The Internal Revenue Service, U.S. Department of Labor, countless other government agencies, and plaintiffs’ attorneys have long sought unpaid taxes, wages, and benefits – plus attorney’s fees and other remedies – by challenging employer classifications of workers as independent contractors. This year, the Virginia General Assembly and Governor have put their thumbs on the scales in favor of claimants who allege they were misclassified as independent contractors, as opposed to employees.
A new Virginia statute, with an effective date of July 1, 2020, establishes a presumption that any individual who performs services for a person for remuneration is an employee of the person that paid such remuneration, unless the individual is shown to be an independent contractor under Internal Revenue Service guidelines. As used in the statute, “Internal Revenue Service guidelines” means the most recent version of the guidelines published by the IRS for evaluating independent contractor status, including its interpretation of common law doctrine on independent contractors, and any regulations that the IRS may promulgate regarding determining whether an employee is an independent contractor, including 26 C.F.R. § 31.3121(d)-1.
The statute provides that an individual who has not been properly classified as an employee may bring a civil action for damages against his or her employer if the employer had knowledge of the individual’s misclassification. The court may award damages in the amount of any wages, salary, employment benefits, including expenses incurred by the employee that would otherwise have been covered by insurance, or other compensation lost to the individual, a reasonable attorney’s fee, and related litigation costs.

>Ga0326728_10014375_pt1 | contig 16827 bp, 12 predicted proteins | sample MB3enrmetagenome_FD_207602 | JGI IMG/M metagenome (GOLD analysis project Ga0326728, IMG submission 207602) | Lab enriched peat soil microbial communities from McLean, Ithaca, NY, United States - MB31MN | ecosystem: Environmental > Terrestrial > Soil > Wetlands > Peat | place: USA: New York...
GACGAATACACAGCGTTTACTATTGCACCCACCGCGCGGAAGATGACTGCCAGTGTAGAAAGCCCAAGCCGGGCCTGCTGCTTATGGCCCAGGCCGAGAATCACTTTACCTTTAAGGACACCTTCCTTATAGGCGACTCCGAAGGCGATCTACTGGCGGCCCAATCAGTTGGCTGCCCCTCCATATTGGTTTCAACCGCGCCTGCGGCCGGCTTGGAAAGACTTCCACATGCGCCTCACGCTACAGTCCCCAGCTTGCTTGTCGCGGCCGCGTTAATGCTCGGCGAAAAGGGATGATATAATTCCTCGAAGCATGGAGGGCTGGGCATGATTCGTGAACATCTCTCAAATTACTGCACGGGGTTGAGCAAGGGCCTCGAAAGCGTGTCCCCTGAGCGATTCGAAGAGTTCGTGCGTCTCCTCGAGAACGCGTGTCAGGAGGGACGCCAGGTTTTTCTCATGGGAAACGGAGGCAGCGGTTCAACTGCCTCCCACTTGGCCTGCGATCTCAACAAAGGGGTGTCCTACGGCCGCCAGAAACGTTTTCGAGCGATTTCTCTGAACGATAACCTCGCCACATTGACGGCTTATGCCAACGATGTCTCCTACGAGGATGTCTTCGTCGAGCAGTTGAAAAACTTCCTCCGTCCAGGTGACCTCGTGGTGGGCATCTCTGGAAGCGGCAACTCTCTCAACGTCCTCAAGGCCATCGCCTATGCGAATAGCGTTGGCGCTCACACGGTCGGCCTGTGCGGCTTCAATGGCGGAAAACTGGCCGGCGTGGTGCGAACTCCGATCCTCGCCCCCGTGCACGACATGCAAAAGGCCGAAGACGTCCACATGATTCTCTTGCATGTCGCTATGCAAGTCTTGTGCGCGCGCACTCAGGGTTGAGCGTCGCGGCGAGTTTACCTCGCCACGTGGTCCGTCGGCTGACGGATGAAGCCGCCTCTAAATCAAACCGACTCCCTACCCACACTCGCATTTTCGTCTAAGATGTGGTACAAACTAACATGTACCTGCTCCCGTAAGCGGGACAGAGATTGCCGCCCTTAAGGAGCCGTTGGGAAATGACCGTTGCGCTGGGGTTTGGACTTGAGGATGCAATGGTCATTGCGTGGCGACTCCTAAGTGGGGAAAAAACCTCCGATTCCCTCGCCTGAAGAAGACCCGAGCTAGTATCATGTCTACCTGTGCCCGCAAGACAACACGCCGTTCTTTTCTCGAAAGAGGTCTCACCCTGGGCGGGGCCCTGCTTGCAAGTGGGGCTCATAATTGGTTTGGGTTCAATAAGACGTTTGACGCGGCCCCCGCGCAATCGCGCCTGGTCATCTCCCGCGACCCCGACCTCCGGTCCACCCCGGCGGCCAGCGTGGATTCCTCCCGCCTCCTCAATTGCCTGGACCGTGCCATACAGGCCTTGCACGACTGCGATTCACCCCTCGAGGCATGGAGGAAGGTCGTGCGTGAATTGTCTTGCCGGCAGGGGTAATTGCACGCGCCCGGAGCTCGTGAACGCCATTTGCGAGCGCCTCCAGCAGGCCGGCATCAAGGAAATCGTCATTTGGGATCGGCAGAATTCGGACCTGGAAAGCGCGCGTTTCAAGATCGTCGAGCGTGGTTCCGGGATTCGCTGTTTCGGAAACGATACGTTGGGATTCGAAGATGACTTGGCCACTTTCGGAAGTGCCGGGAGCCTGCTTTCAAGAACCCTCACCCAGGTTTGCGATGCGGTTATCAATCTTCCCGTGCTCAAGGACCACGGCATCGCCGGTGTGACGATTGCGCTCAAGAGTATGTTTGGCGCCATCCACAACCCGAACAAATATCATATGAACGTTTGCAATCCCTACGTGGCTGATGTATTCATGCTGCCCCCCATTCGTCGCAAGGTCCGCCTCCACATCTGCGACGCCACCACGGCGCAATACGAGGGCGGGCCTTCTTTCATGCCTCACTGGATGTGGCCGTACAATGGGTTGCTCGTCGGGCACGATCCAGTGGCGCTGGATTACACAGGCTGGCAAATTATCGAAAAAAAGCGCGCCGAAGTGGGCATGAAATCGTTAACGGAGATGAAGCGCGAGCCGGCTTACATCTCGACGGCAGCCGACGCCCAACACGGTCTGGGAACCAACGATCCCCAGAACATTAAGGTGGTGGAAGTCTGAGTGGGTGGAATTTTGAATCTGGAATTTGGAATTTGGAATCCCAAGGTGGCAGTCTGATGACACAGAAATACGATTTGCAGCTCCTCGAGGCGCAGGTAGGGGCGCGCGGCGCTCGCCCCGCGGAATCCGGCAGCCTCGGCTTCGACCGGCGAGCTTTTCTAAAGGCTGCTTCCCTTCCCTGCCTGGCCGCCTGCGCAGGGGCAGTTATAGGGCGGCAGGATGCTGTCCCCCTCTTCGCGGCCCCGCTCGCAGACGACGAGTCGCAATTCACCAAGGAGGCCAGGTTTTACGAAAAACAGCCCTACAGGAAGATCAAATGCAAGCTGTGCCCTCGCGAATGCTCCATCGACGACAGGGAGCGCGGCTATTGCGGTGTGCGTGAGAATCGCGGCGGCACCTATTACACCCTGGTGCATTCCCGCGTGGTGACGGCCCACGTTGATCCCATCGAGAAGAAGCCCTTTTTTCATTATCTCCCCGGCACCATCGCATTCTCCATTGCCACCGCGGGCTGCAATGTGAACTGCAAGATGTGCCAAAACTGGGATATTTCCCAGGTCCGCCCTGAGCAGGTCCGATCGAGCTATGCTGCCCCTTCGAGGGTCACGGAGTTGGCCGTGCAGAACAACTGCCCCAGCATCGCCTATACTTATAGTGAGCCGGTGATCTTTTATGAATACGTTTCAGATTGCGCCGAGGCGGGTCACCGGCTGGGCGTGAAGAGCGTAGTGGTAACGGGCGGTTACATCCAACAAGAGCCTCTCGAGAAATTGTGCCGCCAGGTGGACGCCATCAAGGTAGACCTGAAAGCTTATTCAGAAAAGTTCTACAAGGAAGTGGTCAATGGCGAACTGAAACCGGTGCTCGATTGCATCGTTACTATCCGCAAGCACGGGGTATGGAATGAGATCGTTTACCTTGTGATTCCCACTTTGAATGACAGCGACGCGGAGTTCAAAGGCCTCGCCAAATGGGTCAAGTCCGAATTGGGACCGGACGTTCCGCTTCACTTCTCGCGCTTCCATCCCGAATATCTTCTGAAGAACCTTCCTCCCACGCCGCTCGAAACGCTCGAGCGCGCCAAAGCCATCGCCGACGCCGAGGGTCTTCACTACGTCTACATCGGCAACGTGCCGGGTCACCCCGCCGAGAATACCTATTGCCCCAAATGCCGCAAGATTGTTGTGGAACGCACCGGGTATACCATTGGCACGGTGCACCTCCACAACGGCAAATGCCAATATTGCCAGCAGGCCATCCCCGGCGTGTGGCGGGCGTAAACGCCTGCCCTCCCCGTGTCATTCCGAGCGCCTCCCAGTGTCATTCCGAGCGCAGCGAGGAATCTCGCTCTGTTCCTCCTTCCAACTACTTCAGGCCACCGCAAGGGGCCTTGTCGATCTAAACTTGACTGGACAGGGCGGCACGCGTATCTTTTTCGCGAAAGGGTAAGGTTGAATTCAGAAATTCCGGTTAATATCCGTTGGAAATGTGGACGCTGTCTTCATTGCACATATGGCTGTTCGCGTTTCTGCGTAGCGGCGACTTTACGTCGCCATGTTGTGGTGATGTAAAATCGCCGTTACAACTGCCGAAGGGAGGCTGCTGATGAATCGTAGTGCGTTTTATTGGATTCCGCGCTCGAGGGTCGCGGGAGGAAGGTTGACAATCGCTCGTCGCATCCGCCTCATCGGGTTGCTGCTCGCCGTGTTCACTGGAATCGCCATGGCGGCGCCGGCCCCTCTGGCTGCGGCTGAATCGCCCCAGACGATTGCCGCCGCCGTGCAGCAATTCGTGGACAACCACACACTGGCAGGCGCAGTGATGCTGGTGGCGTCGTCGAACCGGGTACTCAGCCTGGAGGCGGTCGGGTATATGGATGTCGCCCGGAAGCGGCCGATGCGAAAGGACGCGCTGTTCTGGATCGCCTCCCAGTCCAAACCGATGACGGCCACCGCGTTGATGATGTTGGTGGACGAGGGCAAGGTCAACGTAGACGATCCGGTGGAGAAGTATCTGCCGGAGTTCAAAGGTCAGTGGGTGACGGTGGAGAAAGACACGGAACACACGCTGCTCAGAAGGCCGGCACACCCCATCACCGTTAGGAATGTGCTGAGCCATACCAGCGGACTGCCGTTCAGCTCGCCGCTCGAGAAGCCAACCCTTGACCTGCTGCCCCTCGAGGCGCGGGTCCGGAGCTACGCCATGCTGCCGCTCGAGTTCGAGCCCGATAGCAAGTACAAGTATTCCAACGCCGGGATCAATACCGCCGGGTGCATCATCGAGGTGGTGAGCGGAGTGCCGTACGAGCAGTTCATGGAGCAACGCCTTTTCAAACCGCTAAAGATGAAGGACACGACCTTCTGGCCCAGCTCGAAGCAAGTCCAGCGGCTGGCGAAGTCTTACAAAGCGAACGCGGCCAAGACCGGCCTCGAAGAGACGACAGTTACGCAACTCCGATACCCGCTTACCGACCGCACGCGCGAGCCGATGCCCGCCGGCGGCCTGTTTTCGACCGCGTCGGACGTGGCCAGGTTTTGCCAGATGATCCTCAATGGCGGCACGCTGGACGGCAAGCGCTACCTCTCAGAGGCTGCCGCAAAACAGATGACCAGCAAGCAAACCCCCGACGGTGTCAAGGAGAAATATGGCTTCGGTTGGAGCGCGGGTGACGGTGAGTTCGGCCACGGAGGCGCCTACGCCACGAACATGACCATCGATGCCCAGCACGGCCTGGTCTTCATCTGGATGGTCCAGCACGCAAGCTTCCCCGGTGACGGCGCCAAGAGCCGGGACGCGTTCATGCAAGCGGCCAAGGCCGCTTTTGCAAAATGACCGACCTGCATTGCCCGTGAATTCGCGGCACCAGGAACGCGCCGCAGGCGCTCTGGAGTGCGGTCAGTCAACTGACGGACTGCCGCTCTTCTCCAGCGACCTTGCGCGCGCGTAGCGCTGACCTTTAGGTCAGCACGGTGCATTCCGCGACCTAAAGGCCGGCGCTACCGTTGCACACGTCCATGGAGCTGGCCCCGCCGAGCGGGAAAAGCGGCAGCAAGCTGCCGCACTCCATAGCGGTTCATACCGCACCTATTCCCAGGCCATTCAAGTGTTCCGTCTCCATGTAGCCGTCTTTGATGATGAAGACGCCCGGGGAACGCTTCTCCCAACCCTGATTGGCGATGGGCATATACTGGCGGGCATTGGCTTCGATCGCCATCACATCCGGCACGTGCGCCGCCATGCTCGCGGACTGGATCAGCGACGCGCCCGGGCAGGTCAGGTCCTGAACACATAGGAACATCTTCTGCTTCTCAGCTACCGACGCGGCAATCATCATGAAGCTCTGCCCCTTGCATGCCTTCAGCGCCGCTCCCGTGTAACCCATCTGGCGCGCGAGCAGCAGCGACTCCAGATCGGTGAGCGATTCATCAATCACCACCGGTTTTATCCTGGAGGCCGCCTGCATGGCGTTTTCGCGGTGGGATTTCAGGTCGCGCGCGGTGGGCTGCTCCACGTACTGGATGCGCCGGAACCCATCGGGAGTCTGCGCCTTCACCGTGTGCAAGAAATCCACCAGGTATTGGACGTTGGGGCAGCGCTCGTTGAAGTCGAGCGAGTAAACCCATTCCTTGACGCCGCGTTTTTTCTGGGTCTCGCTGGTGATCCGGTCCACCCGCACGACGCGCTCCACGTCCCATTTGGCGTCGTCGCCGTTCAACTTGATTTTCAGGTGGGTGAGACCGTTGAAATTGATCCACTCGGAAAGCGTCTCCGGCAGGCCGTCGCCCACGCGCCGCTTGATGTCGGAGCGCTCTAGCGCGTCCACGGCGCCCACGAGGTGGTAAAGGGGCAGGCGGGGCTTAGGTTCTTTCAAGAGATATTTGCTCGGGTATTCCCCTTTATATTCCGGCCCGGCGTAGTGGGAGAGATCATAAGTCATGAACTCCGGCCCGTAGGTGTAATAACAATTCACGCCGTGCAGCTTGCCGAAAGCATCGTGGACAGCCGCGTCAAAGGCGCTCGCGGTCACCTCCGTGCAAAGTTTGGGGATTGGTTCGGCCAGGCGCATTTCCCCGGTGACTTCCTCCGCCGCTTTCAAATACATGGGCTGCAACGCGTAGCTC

Use Written Agreements and Good Practices.
To avoid controversy about a worker’s independent contractor status, careful attention to the structure of the relationship at the outset, including by use of a written independent contractor agreement, is essential. Once the agreement is in place, the parties should conduct themselves in a manner that ensures the worker controls the means and methods by which he or she performs the work. Before the new misclassification statue becomes effective, existing independent contractor relationships should be reviewed, and updates to any agreement and practices should be considered.
The IRS applies a “right to control” test which provides that an individual is an independent contractor if the party paying the individual has the right to control or direct only the result of the work and not what will be done and how it will be done. IRS guidance specifies factors and categories to be considered. Consistent with Virginia common law, under the IRS’s test, no one factor is determinative; rather, all the facts and circumstances are considered to determine how the worker should be characterized.
Key Categories and Factors.
When classifying particular workers for compliance with the new statute, facts relating to behavioral control, financial control, and the parties’ intentions regarding the relationship should be considered.
Behavioral Control – Behavioral control refers to facts that show whether there is a right to direct or control how the worker does the work. A worker is an employee when the business has the right to direct and control the worker. The business does not actually have to direct or control the way the work is done – as long as the employer has the right to direct and control the work.
- Degree of instruction by the business to the worker. More detailed instructions indicate that the worker is an employee. Less detailed instructions reflect less control, indicating that the worker is more likely an independent contractor. An employee generally must obey his or her employer’s directions concerning when, where, and how to work. On the other hand, an independent contractor generally makes those decisions himself or herself.